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Photo shows Chicago Blackhawks locker room made a homophobic joke just weeks after team officials reportedly ignored a player’s sexual assault claim

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Jonathan Toews #19 and Patrick Kane #88 of the Chicago Blackhawks hoist the Stanley Cup in the locker room after Kane scored the game-winning goal in overtime to defeat the Philadelphia Flyers 4-3 and win the Stanley Cup in Game Six of the 2010 NHL Stanley Cup Final at the Wachovia Center on June 9, 2010 in Philadelphia, Pennsylvania.

Jonathan Toews and Patrick Kane of the Chicago Blackhawks hoist the Stanley Cup in the locker room after winning the championship in 2010. Bruce Bennett/Getty Images

  • The Chicago Blackhawks made a homophobic joke on the team locker room whiteboard in 2010.

  • A photo of the joke shows it was displayed weeks after then-player Kyle Beach accused the team’s video coach of sexual assault.

  • A report this week found that the Blackhawks failed to investigate the player’s allegations.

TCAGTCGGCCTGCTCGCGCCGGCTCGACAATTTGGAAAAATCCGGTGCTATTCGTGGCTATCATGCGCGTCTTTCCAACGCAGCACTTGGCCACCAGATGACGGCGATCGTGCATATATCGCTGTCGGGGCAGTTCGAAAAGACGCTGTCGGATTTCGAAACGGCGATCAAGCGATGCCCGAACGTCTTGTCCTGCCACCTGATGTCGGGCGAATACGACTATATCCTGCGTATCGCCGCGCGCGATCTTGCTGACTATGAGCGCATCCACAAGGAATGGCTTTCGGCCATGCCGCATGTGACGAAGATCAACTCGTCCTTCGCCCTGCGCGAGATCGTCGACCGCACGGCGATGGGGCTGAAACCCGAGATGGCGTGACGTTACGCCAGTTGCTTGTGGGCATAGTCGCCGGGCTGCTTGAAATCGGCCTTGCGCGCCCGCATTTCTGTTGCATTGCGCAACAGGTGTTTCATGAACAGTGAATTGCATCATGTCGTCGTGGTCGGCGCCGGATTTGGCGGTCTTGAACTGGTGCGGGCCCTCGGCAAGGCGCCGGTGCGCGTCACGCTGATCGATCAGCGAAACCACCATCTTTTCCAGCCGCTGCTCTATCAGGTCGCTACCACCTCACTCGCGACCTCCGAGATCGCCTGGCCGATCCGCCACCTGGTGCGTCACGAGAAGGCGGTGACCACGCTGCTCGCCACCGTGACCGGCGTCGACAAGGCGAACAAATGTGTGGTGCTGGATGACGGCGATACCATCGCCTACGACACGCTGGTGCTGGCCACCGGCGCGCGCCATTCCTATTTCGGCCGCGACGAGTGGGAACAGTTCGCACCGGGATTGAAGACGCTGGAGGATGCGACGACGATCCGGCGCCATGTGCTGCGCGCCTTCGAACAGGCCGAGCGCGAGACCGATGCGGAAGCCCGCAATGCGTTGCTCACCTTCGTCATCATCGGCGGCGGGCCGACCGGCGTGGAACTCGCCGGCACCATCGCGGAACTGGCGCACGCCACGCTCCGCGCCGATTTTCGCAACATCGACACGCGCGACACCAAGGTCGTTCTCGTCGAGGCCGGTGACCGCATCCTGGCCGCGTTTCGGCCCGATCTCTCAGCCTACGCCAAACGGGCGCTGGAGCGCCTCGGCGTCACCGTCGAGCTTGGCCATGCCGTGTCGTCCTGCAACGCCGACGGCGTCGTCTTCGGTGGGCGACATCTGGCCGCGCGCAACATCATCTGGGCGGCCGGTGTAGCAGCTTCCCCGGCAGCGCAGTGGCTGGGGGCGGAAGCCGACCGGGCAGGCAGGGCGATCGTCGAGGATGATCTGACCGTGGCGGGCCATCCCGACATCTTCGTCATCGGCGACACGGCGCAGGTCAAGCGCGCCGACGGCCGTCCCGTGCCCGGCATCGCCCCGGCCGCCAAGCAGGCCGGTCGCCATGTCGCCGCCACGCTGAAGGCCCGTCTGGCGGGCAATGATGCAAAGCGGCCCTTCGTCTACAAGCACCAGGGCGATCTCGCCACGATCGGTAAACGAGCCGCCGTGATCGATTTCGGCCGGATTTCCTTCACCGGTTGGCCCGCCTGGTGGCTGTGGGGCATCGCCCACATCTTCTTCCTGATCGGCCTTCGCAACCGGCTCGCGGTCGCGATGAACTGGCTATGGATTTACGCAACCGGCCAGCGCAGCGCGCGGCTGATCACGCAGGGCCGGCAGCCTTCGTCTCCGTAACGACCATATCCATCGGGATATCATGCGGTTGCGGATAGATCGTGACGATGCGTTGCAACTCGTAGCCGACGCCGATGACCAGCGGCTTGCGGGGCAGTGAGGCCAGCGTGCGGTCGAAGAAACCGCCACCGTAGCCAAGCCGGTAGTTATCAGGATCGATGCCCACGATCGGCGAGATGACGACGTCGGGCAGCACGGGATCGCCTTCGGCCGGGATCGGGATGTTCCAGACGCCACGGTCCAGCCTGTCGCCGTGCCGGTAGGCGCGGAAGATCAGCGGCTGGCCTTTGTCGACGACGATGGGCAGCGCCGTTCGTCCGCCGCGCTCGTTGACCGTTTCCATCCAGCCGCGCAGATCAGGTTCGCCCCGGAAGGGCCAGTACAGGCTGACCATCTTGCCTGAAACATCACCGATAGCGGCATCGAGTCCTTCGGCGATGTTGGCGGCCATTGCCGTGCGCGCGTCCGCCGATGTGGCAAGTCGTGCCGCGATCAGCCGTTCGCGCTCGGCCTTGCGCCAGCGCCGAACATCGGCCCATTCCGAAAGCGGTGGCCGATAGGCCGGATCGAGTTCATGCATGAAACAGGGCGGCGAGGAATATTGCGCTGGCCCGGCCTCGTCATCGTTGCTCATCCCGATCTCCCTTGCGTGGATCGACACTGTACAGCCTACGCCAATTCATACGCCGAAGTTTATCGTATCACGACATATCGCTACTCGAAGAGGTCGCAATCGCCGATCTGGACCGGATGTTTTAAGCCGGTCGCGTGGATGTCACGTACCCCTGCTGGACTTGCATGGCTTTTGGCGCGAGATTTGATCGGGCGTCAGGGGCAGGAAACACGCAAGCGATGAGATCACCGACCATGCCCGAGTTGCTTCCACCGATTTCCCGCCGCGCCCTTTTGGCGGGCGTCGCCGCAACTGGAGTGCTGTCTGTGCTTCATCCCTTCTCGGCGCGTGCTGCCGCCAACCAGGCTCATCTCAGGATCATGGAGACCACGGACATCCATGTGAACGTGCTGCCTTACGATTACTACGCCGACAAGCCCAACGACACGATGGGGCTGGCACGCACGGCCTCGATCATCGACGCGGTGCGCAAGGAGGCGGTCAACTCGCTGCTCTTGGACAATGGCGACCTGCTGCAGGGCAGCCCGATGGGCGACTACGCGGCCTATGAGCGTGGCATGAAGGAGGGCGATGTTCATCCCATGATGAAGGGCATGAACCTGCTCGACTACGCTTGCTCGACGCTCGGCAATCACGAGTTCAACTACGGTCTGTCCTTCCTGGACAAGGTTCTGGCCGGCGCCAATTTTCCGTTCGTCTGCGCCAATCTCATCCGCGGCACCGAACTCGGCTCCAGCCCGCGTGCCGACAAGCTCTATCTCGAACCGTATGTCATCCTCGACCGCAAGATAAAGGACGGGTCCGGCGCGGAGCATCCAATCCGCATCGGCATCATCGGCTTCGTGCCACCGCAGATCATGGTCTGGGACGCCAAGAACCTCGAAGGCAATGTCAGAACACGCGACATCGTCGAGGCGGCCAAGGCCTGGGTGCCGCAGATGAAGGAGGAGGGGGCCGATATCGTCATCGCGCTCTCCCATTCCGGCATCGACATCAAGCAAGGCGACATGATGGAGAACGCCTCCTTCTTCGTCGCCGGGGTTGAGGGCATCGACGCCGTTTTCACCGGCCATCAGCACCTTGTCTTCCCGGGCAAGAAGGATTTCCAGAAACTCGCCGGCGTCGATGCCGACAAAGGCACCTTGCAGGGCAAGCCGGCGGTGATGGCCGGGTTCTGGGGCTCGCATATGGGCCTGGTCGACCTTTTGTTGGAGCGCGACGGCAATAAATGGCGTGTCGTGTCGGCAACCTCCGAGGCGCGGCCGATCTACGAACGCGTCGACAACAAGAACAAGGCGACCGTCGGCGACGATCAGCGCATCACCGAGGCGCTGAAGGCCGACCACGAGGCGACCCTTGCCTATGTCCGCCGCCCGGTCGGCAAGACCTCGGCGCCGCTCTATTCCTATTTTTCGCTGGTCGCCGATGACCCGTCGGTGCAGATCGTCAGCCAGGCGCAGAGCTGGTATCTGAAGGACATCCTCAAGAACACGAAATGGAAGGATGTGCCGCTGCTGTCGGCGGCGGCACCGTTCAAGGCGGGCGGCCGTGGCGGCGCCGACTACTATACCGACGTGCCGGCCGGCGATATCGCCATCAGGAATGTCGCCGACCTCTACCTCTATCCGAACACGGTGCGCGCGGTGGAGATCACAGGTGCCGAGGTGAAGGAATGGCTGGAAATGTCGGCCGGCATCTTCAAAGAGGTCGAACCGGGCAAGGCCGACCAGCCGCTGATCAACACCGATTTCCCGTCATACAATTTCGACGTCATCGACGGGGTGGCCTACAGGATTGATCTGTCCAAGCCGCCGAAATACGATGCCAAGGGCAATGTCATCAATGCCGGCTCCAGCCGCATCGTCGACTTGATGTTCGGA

A photo from Stanley Cup celebrations in 2010 shows the Chicago Blackhawks using a homophobic joke weeks after team officials reportedly covered up a player’s sexual assault allegations.

The photo of Blackhawks stars Jonathan Toews and Patrick Kane raising the Stanley Cup above their heads shows a whiteboard behind them featuring an opponent’s name, Philadelphia Flyers defenseman Chris Pronger, with “is Gay” written next to it and circled in red marker.

The photo was taken just weeks after former Blackhawks player Kyle Beach accused former Blackhawks coach Brad Aldrich of sexual assault in May 2020.

Chicago law firm Jenner & Block published an independent investigation earlier this week saying top Blackhawks executives failed to properly investigate Beach’s claims.

The investigation alleges that a group of execs including coach Joel Quenneville agreed not to look into the allegation so they wouldn’t jeopardize the team’s playoff run.

The team went on to win the Stanley Cup weeks later, and after the win, human resources met with Aldrich and told him he could either resign or an investigation would begin. Aldrich chose to resign.

Blackhawks president of hockey operations and general manager Stan Bowman resigned earlier this week following the publication of Jenner & Block’s report. Quenneville has since stepped down as head coach of his new team, the Florida Panthers, after initially claiming he didn’t know about the allegation at the time.

He has since expressed “sorrow” for what happened to Beach and said in a statement that he wanted to “reflect on how all of this happened and take the time to educate me on ensuring hockey spaces are safe for everyone.”

Read the original article on Insider

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